The chips, whether they’re sophisticated enough to power self-driving cars or simply used for mobile phone, or TV OLED displays , which are made of the same round silicon wafer, have risen 15% this year.
Companies like HP, which has raised its PC prices by up to 14% to reflect higher component prices, have warned of further increases.
The input factors for all chips are largely the same, whether the end product is an advanced chipset or a simple processor.
This means that chip maker capacity allocation is more likely than ever to be dominated by industries that demand large quantities of expensive chips, allowing no room for maneuver.
OLED screens are already one of the most expensive components of a smartphone. The Samsung Galaxy Note 20 Ultra display costs $92 and the iPhone 12 Pro is about $70 per unit, more than the $57 needed for the main processing chip and $60 for the camera.
Apple’s hardware profit margin decline in 2018 coincided with the adoption of OLED screens for some of its models.
The shortage of OLED chips are already emerging, similar to those seen in the broader chip market last year before the global shortage. Prices rose by a fifth in the second quarter, adding to a similar increase in the previous quarter, pushing companies toward stockpiling.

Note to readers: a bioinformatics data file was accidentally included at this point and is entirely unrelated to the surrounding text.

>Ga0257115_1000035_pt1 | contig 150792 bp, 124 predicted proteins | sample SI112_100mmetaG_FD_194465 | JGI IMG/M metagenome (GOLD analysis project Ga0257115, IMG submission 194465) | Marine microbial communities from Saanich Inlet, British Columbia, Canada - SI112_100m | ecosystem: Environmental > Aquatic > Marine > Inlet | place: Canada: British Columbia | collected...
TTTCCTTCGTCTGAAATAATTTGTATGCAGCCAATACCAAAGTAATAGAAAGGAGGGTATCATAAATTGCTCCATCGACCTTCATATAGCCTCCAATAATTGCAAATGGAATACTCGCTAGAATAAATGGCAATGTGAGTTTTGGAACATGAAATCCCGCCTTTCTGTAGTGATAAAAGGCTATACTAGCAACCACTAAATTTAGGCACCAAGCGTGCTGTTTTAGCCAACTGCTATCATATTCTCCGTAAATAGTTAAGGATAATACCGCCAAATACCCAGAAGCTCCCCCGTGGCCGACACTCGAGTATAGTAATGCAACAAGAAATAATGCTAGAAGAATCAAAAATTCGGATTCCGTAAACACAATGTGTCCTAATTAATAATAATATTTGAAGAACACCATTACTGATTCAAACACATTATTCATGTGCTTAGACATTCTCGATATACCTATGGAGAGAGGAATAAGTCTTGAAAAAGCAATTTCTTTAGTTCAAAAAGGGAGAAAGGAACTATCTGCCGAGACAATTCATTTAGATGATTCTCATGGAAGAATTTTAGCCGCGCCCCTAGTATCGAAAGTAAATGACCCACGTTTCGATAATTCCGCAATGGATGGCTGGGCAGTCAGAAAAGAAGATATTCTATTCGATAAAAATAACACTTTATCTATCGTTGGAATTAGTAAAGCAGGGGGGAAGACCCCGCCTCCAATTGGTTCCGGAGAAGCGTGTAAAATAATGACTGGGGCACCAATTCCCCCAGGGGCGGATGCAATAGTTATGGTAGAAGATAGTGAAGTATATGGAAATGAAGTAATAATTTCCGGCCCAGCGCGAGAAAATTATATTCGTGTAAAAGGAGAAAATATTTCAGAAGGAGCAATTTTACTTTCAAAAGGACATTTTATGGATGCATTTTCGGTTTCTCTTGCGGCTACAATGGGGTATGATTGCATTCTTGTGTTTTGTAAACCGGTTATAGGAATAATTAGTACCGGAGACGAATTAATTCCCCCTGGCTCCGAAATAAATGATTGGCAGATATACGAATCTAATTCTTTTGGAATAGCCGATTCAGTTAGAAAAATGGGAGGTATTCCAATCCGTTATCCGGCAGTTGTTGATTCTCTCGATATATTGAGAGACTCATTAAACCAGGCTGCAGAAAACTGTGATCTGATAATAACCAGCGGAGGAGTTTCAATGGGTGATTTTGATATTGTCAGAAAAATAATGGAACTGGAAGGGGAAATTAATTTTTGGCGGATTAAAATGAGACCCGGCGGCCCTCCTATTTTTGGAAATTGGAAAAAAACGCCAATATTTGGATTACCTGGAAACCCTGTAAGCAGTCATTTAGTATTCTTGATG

However, the incentive for Samsung and TSMC to allocate valuable capacity to low-margin display chips continues to decline, and display monitors are set to further accelerate price inflation in electronics.
Vehicle companies are also warning about the impact of chip shortages on sales. Jaguar, Land Rover expects a larger delivery shortfall this quarter, saying sales will be 50% worse than companies initially thought, according to a Bloomberg report.
Expectations indicate that automakers are expected to lose about $110 billion due to the shortage.